Distiller Demetrius Cain's quest for unadulterated island rum in Missouri
When Demetrius Cain became enamored with rum about 10 years ago, there wasn’t much to love.
“Back then, you couldn’t find funky Jamaican rums or anything. Pretty much, it was Captain Morgan, Kraken and Bacardi,” Cain said. “There wasn’t much of a variety. Appleton [from Jamaica] was about as good as it got.”
So, naturally, the young Kansas City bartender decided to make his own grassroots juice. Knowing there was no way he could afford to hire someone to do the legwork, he researched all the regulatory issues and sifted through mountains of paperwork and red tape. More important, he studied distilling and fermentation methods essential for a top-notch product.
Rum production is more Wild West than many other spirits. There are traditions, but not a lot of rules. With few hard requirements for designation, the spirit varies widely in quality and ingredients.
“I think too often rum gets a bad rap for being a sweet spirit, when in actuality it doesn’t come out sweet,” Cain said. “It’s the post-processing that makes it sweet – they call it dosing or sugaring. Our aged rum tastes like whiskey because there’s no sugar in it.”
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After a couple years experimenting with molasses and molasses-cane blends, Cain decided to pursue the French style of rum, which uses sugarcane juice. He switched to raw sugarcane and took a good two years more to dial in the recipe.
During all this time, Cain and his then-girlfriend, now-wife Laura Cain moved back to her native St. Louis. The climate was right for aging spirits, and the laws were favorable for aspiring distillers. In early 2018, the couple bought a farm in Beaufort, Missouri, and Nobletons Distilling House had a home.
Originally from Oregon, Cain was uniquely suited for many of the tasks inherent in building a distillery. He had spent time working as a farm and ranch hand and as a welder when he was younger. With the help of friends and family, the Cains built everything themselves.
“We kind of pieced everything together because we didn’t have outside investment for purchasing large equipment,” Cain said. “It’s hard when you look at what everybody [with big investors] has, but you lose some of the integrity of the product that way.”
Instead of investors, Cain brought in his friend, Dan Combest, as a partner to help develop and maintain product control. Combest has a doctorate in chemical engineering, which helps a lot when it comes to consistency.
Nobletons uses a single cognac still, a hybrid of pot and column stills, to produce all of its spirits. “One still and lots of batches,” Cain said. Everything that comes off that still is unadulterated with no added sugar or color. Everything is done onsite, including aging in American white oak, finishing in French oak, bottling and labeling.
“He does a lot that no one else does,” said Retreat Gastropub and Yellowbelly co-owner Tim Wiggins. “He ages his water that he then dilutes the distillate with, which is super strange. I don’t know if anyone else does that. He uses dunder management, which is exclusive to Jamaica, really – wild that he’s doing that in Missouri. He’s a wild man.”
Wiggins was the first person outside the Nobletons fold to sample Cain’s rum.
“It was probably eight months ago that he came in with a bottle of his rum,” Wiggins said. “He was like ‘I made it agricole-style.’ And I was like, ‘No you didn't. Who are you and why are you lying?’ But he actually did it – and it’s really good.”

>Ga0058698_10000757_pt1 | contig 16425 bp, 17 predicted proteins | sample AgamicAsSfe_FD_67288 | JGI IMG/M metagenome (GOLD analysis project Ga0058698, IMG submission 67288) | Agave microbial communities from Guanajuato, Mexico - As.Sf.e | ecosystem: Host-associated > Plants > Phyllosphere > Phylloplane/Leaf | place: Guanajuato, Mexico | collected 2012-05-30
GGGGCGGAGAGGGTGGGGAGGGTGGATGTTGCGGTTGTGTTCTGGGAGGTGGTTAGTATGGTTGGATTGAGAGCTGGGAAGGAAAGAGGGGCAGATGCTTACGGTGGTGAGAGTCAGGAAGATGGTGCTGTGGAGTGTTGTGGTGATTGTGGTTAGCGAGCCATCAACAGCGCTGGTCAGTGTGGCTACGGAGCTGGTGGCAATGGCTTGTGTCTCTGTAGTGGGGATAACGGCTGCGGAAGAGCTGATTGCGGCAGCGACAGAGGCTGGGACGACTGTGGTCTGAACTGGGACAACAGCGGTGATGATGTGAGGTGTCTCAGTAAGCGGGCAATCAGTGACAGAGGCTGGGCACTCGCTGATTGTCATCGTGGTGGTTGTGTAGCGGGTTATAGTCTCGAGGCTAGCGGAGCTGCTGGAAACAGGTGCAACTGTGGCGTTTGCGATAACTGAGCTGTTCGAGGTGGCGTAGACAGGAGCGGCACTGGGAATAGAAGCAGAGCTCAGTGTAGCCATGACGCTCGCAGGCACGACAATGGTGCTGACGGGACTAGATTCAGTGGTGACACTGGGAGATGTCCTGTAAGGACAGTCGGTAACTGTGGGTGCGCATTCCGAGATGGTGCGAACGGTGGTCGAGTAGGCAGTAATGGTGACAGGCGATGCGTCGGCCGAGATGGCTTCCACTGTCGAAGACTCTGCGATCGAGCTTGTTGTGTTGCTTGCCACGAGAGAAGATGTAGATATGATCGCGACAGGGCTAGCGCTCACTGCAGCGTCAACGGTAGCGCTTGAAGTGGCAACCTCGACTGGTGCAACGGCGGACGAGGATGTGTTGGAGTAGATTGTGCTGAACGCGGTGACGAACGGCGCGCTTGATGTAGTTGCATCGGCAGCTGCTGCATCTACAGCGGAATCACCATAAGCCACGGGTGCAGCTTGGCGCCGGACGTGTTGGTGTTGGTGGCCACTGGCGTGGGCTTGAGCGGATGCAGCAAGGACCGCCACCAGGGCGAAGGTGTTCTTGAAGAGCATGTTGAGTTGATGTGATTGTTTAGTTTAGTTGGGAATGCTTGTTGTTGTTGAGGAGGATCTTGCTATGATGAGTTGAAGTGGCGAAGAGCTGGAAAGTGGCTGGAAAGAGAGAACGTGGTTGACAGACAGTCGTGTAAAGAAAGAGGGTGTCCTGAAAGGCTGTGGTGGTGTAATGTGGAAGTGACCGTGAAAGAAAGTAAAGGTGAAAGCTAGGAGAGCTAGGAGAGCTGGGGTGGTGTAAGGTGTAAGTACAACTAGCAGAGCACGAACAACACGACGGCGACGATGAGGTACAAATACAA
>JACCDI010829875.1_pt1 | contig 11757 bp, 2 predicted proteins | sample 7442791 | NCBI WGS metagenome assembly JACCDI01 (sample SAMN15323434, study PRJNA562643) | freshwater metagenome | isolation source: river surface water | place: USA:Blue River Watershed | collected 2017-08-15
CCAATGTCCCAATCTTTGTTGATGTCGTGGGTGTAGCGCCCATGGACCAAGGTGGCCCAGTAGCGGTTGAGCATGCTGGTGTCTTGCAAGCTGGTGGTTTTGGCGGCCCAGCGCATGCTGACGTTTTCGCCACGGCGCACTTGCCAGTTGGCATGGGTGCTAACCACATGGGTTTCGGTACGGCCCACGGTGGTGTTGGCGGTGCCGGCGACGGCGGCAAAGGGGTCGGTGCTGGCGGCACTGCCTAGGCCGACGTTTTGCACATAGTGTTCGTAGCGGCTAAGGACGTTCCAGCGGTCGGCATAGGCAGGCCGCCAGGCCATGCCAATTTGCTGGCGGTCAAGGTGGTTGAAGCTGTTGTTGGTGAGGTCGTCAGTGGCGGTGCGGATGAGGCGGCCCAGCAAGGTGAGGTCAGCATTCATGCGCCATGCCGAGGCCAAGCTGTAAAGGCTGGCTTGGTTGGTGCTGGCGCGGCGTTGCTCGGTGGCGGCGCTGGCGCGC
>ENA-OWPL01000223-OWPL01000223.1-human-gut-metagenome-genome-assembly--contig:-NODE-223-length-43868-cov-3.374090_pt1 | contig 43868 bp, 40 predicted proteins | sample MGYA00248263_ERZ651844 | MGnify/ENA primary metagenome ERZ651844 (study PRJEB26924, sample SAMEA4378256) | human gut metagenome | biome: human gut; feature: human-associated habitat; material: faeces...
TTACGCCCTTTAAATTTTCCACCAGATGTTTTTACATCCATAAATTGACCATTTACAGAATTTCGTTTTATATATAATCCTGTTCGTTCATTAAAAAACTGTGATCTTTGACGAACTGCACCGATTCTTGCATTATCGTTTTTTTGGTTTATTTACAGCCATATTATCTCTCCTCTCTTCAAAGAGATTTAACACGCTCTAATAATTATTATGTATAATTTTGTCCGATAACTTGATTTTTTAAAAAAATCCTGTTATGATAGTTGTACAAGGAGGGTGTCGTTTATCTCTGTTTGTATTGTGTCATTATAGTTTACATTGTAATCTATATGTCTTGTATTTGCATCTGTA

From the start, Cain has done things his way, from using dunder (the acidic leavings of the distillation process that are added to subsequent batches to help jumpstart fermentation like sour mash in whiskey) to producing everything he sells.
“We don’t source a single drop of alcohol from anybody, and we do everything from start-up fermentation all the way through maturation and bottling,” Cain said. “Even though it’s the hardest way possible, we want to make something any St. Louisan can pick up and say, ‘This was made here.’”
Nobletons spirits could technically be considered rhum agricole, the French term for rum made with cane juice, and Cain uses the spelling ‘rhum’ on some labels to indicate the products’ inspiration, but he won’t use ‘agricole’ out of respect. “We wanted to focus on following the traditions of the islands, but we’re not trying to be an island rhum,” he said. “Rhum agricoles should be made in the French Caribbean. To us, that’s what it stands for.”
Cain said Richard Seale, the force behind Barbados’ Foursquare Rum Distillery, has been an important exemplar and adviser.
“We really look up to him and respect the heck out of [Foursquare’s] products – we think they’re some of the best in the world,” Cain said.
All the hard work came to fruition in March 2019 when Nobletons’ first Duckett rum, named after Cain’s grandfather, hit the market. This unaged white rum was soon followed by 6-month and 1-year versions. More recently, Cain started making curaçao with a recipe he got from a family of distillers on the island of Curaçao itself utilizing laraha peels, the bitter orange fruit used in authentic curaçao.
“My favorite of his is the gold. It’s like the perfect cocktail rum: super dry, mildly spicy, super clean, with no sweetness,” Wiggins said. “A lot of rums have the same flavor profile but too much sweetness, so they throw everything out of balance.”
Duckett Golden Rhum, aged exclusively on French oak, will be released this month. Not one to sit back and relax, Cain said he’s also working on a few new liqueurs, as well as some rums finished in sherry casks. Nobletons just started distribution via local company Vintegrity, so fans should have no problem getting their fix around town and beyond.
Matt Sorrell is a staff writer at Sauce Magazine.
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